The ‘dustmen’ were the men who collected and transported the dust from the dustbins outside people’s homes to the dust heaps. The dustmen would go down the streets in a heavily-built box cart shouting “Dust Ho!” to announce their approach, and would fill their baskets with the dust from the dustbins and discharge it into the cart.  Dustmen who collected five loads in a day could earn 8d per load. Henry Mayhew reported that the dustmen were mostly illiterate, claiming that in one yard of twenty dustmen only five could read, and two out of those five could write.[9] He also claimed that at least half of the dustman’s earnings was spent on alcohol. However not all the dustmen were like this, Mayhew interviewed a dustman who was a prudent, well-behaved man, who kept himself distant from the drunkenness and dissipation of the dustmen. As it was for the sifters, the life of a dustman was hard. This can be seen by the fact that if a dust man became ill or injured and was completely incapable of labour, due to there being no ‘society’ or union their refuge was the workhouse, which was seen as an asylum and a resting place in their old-age.[10]

Writers at the time, including Charles Dickens, noticed the value of dust heaps to the working class. The article ‘Dust; or Ugliness Redeemed’ by Richard. H. Horne was published in Dickens’s journal Household Worlds in 1850. The article describes the ‘Great Dust Heap’ in London, which had just been removed to make room for the building of King’s Cross Station.

A huge Dust-heap of dirty black colour- being, in fact, one of those immense mounds of cinders, ashes and other emptyings from dust-holes and bins…. A Dust-heap of this kind is often worth thousands of pounds… It was in fact a large hill, and being in the vicinity of small suburb cottages, it rose above them like a great black mountain…. The Searchers and Sorters, who are assembled below to busy themselves upon the mass of original matters which are shot out from the carts of the dustmen.[11]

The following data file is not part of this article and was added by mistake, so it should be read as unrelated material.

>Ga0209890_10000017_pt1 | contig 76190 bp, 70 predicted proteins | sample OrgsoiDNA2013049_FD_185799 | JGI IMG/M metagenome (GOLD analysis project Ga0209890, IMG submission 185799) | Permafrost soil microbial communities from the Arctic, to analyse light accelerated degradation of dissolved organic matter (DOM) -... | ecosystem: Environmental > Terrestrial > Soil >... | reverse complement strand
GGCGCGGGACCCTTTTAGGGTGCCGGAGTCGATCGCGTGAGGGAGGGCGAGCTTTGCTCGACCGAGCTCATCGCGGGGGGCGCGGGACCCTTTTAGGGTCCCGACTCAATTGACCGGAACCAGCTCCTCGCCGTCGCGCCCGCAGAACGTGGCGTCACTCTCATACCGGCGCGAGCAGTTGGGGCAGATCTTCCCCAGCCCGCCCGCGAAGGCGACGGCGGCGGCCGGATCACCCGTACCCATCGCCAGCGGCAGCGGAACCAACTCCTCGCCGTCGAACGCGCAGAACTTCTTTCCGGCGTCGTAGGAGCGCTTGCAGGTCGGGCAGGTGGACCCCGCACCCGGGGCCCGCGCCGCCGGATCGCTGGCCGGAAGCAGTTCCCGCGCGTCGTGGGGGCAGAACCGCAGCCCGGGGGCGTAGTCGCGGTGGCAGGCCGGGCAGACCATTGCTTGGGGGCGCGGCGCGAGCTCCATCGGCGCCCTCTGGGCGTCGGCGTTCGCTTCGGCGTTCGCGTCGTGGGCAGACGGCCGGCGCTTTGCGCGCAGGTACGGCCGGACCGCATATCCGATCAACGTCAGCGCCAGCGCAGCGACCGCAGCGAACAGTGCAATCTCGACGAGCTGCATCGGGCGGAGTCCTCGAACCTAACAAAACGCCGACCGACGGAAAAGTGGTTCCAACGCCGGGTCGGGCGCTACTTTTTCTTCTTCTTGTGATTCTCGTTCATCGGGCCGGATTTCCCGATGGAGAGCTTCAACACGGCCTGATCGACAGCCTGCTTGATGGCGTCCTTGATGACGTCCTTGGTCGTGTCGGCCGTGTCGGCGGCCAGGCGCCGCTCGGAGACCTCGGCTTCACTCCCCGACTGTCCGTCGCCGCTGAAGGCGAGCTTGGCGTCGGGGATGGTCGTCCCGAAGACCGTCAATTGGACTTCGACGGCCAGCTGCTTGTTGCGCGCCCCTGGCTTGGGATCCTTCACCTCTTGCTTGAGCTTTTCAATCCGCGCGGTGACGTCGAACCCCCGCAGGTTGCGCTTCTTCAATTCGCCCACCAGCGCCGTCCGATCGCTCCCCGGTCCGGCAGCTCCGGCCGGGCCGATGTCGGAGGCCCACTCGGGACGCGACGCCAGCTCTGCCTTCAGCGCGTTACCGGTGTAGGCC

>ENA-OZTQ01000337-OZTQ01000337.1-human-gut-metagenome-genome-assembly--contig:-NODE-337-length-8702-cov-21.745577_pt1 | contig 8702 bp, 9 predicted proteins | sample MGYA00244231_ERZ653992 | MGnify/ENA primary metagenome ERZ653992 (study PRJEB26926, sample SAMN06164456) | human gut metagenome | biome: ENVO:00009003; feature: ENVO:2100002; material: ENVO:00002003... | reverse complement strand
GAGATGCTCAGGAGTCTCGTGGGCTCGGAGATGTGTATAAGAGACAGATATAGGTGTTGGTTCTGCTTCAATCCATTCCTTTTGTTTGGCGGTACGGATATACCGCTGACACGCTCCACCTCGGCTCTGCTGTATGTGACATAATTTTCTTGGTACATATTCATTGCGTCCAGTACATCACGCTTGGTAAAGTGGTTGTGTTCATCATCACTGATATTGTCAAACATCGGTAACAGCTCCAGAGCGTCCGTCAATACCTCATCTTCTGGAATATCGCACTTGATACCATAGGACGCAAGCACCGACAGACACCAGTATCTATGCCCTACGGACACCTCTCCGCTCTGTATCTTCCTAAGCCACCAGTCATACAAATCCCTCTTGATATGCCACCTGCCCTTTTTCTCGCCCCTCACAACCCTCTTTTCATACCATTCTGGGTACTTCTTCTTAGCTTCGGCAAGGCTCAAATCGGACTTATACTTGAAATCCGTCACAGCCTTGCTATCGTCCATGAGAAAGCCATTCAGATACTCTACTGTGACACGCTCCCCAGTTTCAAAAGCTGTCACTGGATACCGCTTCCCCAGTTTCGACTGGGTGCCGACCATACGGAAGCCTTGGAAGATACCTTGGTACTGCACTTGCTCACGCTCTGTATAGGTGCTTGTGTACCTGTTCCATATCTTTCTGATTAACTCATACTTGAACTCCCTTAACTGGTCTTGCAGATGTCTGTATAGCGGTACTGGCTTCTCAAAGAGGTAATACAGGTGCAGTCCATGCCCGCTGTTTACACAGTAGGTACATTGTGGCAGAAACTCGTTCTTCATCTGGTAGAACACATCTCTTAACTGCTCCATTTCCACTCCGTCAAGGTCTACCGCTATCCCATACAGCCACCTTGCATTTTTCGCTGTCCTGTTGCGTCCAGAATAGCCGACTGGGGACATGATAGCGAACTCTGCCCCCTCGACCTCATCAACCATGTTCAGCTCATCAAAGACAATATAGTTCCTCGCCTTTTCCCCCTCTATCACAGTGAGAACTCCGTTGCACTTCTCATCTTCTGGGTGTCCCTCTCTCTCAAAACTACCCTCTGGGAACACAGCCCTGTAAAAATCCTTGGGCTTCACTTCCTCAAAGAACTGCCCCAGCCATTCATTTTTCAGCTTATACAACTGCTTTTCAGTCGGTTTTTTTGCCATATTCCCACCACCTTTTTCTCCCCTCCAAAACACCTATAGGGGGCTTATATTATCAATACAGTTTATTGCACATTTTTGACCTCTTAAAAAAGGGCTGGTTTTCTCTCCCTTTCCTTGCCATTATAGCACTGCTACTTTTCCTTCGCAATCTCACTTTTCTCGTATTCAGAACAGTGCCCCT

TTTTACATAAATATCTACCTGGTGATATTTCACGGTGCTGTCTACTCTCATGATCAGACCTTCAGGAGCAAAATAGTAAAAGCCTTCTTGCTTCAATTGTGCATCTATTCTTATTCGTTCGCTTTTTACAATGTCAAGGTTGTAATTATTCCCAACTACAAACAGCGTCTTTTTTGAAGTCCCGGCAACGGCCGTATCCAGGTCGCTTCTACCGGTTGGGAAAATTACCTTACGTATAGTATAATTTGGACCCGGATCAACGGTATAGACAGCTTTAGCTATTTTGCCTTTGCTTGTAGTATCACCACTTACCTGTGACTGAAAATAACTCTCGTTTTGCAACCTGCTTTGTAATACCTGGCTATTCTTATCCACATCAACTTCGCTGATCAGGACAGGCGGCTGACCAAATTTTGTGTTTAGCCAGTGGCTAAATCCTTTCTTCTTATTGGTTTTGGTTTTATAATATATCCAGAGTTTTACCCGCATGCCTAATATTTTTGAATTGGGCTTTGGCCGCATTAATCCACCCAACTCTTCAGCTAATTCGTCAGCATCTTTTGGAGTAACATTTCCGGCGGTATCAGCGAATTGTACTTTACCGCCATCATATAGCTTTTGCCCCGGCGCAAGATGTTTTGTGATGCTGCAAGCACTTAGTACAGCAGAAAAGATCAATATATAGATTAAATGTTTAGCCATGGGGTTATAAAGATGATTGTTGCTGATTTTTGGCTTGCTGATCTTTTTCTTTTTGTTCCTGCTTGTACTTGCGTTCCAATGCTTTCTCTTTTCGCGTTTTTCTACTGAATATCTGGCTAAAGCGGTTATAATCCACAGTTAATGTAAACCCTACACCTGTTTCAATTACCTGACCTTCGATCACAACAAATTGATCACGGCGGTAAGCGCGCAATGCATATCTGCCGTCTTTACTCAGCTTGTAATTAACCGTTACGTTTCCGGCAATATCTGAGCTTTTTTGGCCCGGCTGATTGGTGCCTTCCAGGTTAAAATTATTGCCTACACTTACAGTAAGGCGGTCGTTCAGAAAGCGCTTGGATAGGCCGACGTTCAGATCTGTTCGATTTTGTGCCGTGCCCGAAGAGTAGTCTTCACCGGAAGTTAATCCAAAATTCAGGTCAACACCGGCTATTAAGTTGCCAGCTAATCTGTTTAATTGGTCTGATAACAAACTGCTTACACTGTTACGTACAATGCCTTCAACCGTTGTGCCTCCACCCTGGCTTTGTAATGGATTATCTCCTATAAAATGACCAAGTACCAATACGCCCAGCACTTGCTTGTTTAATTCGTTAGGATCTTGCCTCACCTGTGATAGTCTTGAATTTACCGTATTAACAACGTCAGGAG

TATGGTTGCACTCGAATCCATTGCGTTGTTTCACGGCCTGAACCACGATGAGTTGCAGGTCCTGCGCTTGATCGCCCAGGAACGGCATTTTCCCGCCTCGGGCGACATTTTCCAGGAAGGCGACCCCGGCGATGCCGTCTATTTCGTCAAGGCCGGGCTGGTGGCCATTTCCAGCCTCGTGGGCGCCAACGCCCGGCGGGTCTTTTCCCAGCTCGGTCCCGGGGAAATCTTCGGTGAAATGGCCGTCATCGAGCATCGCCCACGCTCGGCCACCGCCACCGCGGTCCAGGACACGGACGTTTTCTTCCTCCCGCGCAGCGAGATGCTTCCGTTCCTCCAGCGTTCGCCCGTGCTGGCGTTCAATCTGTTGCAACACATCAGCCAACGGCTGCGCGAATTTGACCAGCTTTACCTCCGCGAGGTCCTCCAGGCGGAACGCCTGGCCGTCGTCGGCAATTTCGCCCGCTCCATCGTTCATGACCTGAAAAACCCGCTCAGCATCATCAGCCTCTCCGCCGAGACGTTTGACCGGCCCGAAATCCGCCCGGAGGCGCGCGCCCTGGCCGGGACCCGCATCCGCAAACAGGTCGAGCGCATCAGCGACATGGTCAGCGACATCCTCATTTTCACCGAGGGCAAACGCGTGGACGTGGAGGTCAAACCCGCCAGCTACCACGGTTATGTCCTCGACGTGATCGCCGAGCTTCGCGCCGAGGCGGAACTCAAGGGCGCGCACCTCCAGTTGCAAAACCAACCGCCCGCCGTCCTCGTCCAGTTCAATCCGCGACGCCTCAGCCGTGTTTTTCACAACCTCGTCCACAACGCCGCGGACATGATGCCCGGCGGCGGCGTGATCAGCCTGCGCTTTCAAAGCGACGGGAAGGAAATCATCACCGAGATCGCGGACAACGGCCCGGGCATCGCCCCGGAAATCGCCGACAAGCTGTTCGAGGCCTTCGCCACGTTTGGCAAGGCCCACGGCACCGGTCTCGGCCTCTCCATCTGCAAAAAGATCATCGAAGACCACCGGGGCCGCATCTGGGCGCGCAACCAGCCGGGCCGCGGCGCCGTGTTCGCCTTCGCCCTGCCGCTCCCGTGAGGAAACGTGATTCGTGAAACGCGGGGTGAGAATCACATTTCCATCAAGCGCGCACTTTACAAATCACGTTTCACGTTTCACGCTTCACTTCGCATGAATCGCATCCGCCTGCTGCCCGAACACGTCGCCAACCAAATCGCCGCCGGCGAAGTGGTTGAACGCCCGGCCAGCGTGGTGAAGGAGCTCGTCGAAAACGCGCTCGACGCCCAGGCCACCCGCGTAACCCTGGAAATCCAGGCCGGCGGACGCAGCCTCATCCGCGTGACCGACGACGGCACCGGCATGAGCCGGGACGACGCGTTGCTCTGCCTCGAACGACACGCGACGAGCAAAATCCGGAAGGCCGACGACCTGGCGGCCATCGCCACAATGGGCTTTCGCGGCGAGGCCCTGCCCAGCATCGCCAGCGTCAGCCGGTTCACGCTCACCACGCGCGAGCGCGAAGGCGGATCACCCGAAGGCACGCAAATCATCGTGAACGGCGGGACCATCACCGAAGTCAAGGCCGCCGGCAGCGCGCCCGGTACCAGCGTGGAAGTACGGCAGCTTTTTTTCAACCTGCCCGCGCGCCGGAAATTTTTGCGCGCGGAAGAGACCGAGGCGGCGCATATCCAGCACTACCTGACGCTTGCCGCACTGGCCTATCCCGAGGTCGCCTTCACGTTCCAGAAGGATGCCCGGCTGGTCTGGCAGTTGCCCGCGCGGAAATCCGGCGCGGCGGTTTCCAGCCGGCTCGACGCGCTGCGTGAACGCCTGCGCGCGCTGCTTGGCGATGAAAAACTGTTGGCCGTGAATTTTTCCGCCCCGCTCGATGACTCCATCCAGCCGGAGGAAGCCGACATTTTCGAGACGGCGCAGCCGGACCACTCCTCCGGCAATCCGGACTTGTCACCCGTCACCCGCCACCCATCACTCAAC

Dust heap KC
‘Great Dust-Heap at Kings Cross’ by E. H. Dixon, 1837 (12)


The image of the Great Dust Heap shows the monstrous size a dust heap was able to reach, and therefore also shows the amount of ‘dust and dirt’ that was present in the slums. The way in which the working class were able to make use of this shows how they were able to challenge the middle class ideas of cleanliness. Journalists and writers at the time, such as George R. Sims and James P. Kay, commented on the terrible conditions of the slums. The ability of the working class to turn the abundance of dust and dirt in the slums, which was one of its greatest problems, into an economic asset shows how they challenged middle class ideas of cleanliness and domesticity. [13]

Charles Keeley


[1] Mayhew, H., London Labour and the London Poor. Vol. 2, The London Street Folk (continued), 1861-1862, (New York; London: Dover Publications; Constable, 1968) p. 166

[2] The Dust-Heaps, Somers Town, in 1836. Illustration from Old and New London by Edward Walford (Cassell, c 1880), Available Online:, Date Accessed: 12th October,2015.

[3] Mayhew., London Labour and the London Poor, p. 171

[4] View of a Dust-Yard, in Mayhew London Labour and the London Poor, Available online: , Date Accessed: 28th November, 2015

[5] Mayhew., London Labour and the London Poor, p.171

[6] Mayhew., London Labour and the London Poor, p.171

[7] Mayhew., London Labour and the London Poor, p.173

[8] The London Dustman, in Mayhew London Labour and the London Poor, Available online:, Date Accessed: 28th November, 2015

[9] Mayhew., London Labour and the London Poor, p.176

[10] Mayhew., London Labour and the London Poor, p.177

[11] Horne, R., ‘Dust; or Ugliness Redeemed’, Household Worlds, vol. 1, (1850), Available online:

[12] The Great Dust-Heap, by E. H. Dixon, 1837, Available online:, Date Accessed: 12th October, 2015

[13] Sims, G., ‘How the Poor Live’, in Donovan, S., Rubery, M., Secret Commissions: an anthology of Victorian investigative journalism, (Peterborough, Ontario, Canada: Broadview Press, 2012), p.151, Kay, J., The Moral and Physical Condition of the Working Class in England, in, Poovey, M., ‘Representing the Manchester Irish, in, Boyd, K., McWilliam, R., The Victorian Studies Reader, (London: Routledge, 2007), p.140